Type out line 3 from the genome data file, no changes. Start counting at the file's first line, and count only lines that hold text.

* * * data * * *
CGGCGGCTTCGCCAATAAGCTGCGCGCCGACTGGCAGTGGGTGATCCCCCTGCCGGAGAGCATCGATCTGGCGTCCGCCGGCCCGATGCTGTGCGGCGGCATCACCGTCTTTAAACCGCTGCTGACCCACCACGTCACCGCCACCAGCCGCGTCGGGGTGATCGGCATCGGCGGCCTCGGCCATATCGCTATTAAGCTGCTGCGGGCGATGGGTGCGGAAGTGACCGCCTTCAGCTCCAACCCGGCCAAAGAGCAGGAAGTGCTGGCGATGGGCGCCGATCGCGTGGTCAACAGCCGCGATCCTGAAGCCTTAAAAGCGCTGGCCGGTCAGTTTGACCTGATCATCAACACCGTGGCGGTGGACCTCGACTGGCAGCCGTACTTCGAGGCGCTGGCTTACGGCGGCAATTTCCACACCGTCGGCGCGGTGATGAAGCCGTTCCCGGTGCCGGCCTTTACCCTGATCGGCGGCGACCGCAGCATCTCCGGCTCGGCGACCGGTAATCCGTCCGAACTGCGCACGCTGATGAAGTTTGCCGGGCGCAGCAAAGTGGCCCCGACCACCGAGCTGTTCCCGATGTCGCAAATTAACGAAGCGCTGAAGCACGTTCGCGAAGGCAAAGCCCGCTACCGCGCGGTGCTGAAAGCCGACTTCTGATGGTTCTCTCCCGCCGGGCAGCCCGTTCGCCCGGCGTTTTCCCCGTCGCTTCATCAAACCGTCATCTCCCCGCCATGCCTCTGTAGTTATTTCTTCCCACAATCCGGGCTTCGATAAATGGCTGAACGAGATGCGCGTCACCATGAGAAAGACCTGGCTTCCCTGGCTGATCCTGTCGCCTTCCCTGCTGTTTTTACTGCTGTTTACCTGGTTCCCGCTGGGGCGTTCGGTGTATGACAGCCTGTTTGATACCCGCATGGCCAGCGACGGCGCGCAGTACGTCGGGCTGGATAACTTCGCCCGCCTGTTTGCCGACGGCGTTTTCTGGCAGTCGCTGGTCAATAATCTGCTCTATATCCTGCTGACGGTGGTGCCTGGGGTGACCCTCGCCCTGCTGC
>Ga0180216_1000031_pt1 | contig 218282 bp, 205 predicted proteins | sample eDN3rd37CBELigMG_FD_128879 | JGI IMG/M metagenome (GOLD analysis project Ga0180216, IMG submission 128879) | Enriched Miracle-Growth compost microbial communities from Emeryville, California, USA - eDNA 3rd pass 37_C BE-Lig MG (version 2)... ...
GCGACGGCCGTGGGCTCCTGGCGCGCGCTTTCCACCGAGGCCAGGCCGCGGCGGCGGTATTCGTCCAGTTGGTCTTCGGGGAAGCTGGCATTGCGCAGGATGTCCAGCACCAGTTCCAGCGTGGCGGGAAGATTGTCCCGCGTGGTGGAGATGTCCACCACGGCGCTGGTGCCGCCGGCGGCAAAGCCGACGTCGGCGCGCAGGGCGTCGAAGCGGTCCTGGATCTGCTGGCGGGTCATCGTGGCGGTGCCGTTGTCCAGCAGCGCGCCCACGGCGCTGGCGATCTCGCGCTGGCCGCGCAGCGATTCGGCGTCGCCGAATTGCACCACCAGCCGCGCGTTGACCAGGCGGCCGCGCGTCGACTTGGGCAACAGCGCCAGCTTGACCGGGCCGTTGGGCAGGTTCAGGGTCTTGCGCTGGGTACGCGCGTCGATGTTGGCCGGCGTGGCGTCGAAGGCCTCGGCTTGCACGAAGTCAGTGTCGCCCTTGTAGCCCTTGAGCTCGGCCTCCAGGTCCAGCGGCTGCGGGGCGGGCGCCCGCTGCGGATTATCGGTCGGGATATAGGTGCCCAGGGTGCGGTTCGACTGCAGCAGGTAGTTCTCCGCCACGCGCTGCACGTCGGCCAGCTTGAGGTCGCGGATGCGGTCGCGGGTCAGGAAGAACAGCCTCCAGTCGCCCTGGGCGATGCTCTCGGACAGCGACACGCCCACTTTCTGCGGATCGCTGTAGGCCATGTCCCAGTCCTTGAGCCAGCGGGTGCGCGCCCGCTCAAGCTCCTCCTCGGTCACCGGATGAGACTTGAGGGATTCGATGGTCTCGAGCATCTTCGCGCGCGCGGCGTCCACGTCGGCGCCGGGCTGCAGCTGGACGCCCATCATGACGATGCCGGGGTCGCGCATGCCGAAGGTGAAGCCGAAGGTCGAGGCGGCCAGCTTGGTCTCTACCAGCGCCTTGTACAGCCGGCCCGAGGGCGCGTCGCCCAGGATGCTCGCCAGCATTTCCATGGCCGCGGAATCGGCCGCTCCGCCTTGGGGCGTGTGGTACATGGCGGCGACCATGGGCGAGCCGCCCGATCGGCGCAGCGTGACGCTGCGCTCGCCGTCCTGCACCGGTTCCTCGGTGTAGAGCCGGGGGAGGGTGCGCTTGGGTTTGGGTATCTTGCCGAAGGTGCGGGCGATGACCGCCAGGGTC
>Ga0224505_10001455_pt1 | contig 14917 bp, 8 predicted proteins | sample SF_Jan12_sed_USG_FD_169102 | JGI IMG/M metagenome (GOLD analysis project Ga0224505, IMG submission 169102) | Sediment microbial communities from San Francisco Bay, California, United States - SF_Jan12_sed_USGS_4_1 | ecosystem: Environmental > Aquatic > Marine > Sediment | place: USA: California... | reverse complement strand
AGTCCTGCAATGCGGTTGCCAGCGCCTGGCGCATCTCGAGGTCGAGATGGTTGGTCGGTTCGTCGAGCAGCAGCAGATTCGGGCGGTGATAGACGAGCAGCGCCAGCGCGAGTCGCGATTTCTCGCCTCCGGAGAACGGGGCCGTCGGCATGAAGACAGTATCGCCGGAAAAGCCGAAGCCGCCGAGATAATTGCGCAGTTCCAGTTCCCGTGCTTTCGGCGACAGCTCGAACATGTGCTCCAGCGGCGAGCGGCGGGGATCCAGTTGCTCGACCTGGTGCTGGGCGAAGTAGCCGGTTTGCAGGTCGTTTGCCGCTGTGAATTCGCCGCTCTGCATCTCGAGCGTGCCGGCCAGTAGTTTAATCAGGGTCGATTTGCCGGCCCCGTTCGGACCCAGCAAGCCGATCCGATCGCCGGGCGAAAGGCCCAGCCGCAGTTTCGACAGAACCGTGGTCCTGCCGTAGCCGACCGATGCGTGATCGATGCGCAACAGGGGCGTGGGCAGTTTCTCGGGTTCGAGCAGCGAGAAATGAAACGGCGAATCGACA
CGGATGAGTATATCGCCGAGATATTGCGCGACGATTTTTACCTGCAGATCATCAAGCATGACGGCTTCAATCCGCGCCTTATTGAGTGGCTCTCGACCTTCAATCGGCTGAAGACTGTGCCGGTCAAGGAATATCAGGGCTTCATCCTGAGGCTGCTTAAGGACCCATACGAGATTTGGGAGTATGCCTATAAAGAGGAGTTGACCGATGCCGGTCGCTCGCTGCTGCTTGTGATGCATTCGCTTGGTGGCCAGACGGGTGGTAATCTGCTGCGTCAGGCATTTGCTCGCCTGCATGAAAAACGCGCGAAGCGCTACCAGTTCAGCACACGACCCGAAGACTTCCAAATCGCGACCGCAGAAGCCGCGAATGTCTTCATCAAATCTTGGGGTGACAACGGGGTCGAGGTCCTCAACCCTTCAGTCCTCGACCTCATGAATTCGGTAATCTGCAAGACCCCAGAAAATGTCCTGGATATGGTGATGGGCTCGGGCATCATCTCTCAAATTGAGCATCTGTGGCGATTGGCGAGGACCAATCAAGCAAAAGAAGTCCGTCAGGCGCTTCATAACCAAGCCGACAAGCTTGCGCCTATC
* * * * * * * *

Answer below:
GCGACGGCCGTGGGCTCCTGGCGCGCGCTTTCCACCGAGGCCAGGCCGCGGCGGCGGTATTCGTCCAGTTGGTCTTCGGGGAAGCTGGCATTGCGCAGGATGTCCAGCACCAGTTCCAGCGTGGCGGGAAGATTGTCCCGCGTGGTGGAGATGTCCACCACGGCGCTGGTGCCGCCGGCGGCAAAGCCGACGTCGGCGCGCAGGGCGTCGAAGCGGTCCTGGATCTGCTGGCGGGTCATCGTGGCGGTGCCGTTGTCCAGCAGCGCGCCCACGGCGCTGGCGATCTCGCGCTGGCCGCGCAGCGATTCGGCGTCGCCGAATTGCACCACCAGCCGCGCGTTGACCAGGCGGCCGCGCGTCGACTTGGGCAACAGCGCCAGCTTGACCGGGCCGTTGGGCAGGTTCAGGGTCTTGCGCTGGGTACGCGCGTCGATGTTGGCCGGCGTGGCGTCGAAGGCCTCGGCTTGCACGAAGTCAGTGTCGCCCTTGTAGCCCTTGAGCTCGGCCTCCAGGTCCAGCGGCTGCGGGGCGGGCGCCCGCTGCGGATTATCGGTCGGGATATAGGTGCCCAGGGTGCGGTTCGACTGCAGCAGGTAGTTCTCCGCCACGCGCTGCACGTCGGCCAGCTTGAGGTCGCGGATGCGGTCGCGGGTCAGGAAGAACAGCCTCCAGTCGCCCTGGGCGATGCTCTCGGACAGCGACACGCCCACTTTCTGCGGATCGCTGTAGGCCATGTCCCAGTCCTTGAGCCAGCGGGTGCGCGCCCGCTCAAGCTCCTCCTCGGTCACCGGATGAGACTTGAGGGATTCGATGGTCTCGAGCATCTTCGCGCGCGCGGCGTCCACGTCGGCGCCGGGCTGCAGCTGGACGCCCATCATGACGATGCCGGGGTCGCGCATGCCGAAGGTGAAGCCGAAGGTCGAGGCGGCCAGCTTGGTCTCTACCAGCGCCTTGTACAGCCGGCCCGAGGGCGCGTCGCCCAGGATGCTCGCCAGCATTTCCATGGCCGCGGAATCGGCCGCTCCGCCTTGGGGCGTGTGGTACATGGCGGCGACCATGGGCGAGCCGCCCGATCGGCGCAGCGTGACGCTGCGCTCGCCGTCCTGCACCGGTTCCTCGGTGTAGAGCCGGGGGAGGGTGCGCTTGGGTTTGGGTATCTTGCCGAAGGTGCGGGCGATGACCGCCAGGGTC